He has captured numerous awards including the 2008 Cartouche Award of the Society of American Period Furniture Makers, Williamsburg, Va.; a commendation, "State of Tennessee House of Representative Resolution #294 on March 27, 2008; and being named a Fellow of the Emma Collaborative 2010, Saskatoon & Ness Creek, Saskatchewan, Canada;

He captured Best of Tennessee, 2002, at the Tennessee Artist Craftsman Association, in Chattanooga; and participated in the Wilson Art Exhibition in Philadelphia, Pa.; "Art of Tennessee" 2003 at the Tennessee State Museum in Nashville; "Curvitures," sponsored by the Furniture Society, 2004-2005; "Out of the Woods," The Parthenon, Nashville, 2004; Gordon Jewish Community Center, Nashville, 2006; "Arms, Legs, Feet, Heart & Soul," Tennessee State Museum, 2009; Knoxville Museum of Art, 2009; and Contemporary Classics—Selections from the Society for American Period Furniture, Savannah, Ga., 2006. He was an invited artist to the Master Woodworkers Show in Knoxville, Tenn., in 2005, 2007, 2009 and 2011.

His work has been featured in the cover article of Woodshop News, November 2006, and the cover of the book, Studio Furniture—Today's Leading Woodworkers. Publications featuring his work include Colonial Homes, Antiques Magazine, Southern Living, Architecture of the Old South, Fine Woodwork, Woodwork, Custom Woodworking, and various books.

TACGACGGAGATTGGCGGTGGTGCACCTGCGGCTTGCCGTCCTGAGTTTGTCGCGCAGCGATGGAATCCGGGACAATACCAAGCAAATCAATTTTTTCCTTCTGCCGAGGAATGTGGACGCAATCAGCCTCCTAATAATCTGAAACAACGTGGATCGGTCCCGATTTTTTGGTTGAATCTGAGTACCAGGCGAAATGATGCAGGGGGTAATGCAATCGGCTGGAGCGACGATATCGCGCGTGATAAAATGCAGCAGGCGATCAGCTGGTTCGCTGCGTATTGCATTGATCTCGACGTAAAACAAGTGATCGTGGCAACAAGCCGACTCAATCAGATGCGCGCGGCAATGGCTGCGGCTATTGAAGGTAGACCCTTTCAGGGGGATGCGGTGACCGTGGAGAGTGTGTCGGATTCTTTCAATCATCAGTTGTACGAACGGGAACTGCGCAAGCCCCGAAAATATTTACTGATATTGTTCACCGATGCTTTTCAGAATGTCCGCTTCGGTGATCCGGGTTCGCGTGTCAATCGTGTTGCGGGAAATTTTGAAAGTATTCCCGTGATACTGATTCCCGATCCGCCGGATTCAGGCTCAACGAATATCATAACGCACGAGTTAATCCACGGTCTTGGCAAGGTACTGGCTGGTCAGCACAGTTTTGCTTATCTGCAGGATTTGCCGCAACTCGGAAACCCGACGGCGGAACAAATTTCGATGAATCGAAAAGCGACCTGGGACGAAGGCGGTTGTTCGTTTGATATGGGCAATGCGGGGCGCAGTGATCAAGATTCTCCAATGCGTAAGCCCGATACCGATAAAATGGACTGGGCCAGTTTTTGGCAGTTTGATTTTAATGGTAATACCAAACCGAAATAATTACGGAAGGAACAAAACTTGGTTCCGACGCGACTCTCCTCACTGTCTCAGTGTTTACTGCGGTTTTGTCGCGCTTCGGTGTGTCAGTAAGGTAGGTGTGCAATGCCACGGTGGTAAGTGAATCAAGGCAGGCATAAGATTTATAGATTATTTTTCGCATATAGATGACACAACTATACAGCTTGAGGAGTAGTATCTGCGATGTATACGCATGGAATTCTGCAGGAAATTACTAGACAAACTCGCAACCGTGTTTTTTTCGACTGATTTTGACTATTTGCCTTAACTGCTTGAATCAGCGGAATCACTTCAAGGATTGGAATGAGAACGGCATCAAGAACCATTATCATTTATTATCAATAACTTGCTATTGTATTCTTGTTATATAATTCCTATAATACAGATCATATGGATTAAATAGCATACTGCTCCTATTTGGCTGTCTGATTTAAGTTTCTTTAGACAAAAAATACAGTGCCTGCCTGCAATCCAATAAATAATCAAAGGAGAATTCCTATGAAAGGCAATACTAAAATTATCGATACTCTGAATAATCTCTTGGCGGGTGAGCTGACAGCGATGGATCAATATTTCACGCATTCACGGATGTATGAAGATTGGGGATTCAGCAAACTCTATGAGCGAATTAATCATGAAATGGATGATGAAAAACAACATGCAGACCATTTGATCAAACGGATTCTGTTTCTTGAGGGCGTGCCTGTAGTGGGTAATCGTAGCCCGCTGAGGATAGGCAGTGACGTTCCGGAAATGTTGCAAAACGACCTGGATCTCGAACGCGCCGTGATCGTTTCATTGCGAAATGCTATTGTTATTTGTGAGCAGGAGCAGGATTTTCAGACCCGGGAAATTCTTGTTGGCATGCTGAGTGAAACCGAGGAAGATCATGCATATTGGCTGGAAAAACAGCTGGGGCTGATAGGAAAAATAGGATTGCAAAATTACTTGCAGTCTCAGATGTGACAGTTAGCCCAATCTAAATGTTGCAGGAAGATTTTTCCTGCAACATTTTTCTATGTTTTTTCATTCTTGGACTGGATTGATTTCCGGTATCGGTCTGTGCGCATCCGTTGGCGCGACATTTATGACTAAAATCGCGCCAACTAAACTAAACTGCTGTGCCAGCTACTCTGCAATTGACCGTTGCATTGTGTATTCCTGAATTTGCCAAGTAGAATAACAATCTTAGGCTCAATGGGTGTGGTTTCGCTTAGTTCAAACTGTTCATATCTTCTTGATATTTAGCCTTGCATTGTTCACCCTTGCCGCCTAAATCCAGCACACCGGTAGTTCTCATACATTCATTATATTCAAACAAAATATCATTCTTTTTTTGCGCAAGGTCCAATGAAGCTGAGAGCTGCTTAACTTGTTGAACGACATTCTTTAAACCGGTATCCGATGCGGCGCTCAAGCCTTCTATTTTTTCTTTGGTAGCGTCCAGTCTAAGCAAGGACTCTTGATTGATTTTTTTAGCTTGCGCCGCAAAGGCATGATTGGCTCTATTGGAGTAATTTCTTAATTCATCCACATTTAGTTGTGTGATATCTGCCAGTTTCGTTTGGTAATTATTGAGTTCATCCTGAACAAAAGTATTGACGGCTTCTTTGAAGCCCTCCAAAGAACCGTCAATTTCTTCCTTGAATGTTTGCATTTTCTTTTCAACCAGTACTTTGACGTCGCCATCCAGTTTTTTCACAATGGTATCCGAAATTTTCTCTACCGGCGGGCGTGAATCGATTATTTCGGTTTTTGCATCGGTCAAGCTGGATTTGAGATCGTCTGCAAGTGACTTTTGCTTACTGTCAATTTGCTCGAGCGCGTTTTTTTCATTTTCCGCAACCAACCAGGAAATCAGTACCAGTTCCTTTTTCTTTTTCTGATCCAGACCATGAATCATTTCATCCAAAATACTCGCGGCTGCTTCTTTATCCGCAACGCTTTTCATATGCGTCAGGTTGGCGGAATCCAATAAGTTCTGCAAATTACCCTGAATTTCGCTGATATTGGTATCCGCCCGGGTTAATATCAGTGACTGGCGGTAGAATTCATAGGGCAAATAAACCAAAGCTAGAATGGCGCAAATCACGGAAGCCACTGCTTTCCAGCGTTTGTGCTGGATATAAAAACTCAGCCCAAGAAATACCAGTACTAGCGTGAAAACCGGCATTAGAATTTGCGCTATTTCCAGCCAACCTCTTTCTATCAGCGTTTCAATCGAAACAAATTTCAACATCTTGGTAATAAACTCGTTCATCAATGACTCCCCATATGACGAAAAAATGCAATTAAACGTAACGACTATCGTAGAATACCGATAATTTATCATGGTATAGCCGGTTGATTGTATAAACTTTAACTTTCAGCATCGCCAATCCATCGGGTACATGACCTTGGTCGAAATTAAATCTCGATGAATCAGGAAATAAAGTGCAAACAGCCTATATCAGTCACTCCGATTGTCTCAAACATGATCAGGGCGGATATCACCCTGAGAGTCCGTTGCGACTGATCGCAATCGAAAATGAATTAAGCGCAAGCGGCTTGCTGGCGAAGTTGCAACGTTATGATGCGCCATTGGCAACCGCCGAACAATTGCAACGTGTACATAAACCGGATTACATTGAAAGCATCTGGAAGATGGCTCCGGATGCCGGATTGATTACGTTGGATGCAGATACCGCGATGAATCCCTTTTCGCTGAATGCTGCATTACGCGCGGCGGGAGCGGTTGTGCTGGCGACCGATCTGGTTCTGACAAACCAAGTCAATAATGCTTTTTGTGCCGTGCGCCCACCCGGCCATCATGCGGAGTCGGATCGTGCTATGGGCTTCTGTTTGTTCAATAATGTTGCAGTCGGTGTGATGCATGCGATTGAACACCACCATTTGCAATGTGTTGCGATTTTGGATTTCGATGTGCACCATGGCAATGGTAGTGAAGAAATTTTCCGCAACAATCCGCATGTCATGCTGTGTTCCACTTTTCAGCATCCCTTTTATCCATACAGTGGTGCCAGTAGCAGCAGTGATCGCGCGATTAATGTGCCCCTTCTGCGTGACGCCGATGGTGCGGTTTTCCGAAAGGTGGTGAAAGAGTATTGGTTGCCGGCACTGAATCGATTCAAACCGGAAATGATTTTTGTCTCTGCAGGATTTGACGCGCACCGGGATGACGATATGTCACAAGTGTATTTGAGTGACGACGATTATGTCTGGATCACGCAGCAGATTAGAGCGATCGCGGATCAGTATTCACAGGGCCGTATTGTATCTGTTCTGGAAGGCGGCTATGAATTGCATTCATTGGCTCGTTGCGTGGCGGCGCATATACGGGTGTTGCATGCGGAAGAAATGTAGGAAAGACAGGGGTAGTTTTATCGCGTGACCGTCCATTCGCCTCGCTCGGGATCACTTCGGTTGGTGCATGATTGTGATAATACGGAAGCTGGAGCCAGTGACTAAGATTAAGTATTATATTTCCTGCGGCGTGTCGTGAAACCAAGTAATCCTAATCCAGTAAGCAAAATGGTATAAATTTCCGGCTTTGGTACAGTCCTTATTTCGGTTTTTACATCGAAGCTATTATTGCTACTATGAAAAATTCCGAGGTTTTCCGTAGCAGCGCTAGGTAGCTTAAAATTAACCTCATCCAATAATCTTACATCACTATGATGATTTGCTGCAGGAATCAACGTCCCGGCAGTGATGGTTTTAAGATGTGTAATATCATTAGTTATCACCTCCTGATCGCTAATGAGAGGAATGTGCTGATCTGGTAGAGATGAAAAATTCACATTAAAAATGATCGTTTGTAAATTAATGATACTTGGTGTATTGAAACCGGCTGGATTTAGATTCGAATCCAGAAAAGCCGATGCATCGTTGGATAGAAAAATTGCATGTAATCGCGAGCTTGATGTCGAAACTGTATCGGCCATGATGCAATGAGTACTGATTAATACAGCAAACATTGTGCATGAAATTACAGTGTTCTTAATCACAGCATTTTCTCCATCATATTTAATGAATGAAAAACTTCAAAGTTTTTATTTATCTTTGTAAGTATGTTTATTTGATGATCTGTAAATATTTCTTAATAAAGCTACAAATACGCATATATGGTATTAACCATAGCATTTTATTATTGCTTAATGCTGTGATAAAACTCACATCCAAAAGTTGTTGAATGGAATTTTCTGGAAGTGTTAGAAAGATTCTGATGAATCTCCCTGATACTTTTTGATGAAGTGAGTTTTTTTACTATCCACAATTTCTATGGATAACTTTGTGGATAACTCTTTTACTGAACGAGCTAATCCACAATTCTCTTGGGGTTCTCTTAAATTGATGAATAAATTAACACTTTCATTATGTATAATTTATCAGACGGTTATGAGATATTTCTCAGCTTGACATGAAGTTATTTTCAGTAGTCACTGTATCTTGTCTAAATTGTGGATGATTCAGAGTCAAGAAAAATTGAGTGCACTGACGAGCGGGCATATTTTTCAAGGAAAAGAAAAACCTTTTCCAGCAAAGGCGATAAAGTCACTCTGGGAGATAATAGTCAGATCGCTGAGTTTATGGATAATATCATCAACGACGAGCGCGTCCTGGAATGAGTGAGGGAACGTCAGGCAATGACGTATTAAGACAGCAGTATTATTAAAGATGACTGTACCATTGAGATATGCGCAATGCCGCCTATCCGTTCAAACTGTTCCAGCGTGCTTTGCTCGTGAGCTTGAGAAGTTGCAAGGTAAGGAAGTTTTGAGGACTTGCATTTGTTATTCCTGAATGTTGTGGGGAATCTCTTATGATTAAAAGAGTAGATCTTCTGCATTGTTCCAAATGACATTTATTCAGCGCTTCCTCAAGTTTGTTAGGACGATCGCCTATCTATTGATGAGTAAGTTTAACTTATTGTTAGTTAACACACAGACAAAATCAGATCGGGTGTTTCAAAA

Sharp has served as an instructor on the "History of Furniture" and "Architectural Detailing" at O'More College of Art and Design in Franklin; instructor at Marc Adams School of Woodworking, instructor at the Connecticut Valley School of Woodworking; and instructor at the Center for Furniture Craftsmanship in Rockport, Maine.

Active in the profession, he is serving as president of The Furniture Society for 2011 to 2012, and on its Board of Trust from 2006 to 2013. He also has been president of the Cumberland Furniture Guild since 2002, is vice president since 2009 of the Board of Directors of the Tennessee Association of Craft Artists, and served on the Board of Directors of the Cannon County Art Center.

This series is underwritten in part by The Arts Build Communities program, which is funded by the Tennessee General Assembly and administered in cooperation with the Tennessee Arts Commission and The Community Foundation of Middle Tennessee.

Scott B. Hodes, director of visual arts for the Arts Council of Williamson County, has asked the guest speakers to share the experiences that have culminated in that person becoming a working artist in the community, such as background, history, choices and decisions, education and technique, work experience, and artistic and life influences.

The Arts Council of Williamson County (ACWC), a nonprofit 501(c)(3) service organization, is a catalyst for the enrichment of cultural life in the county by funding, promoting and expanding the arts.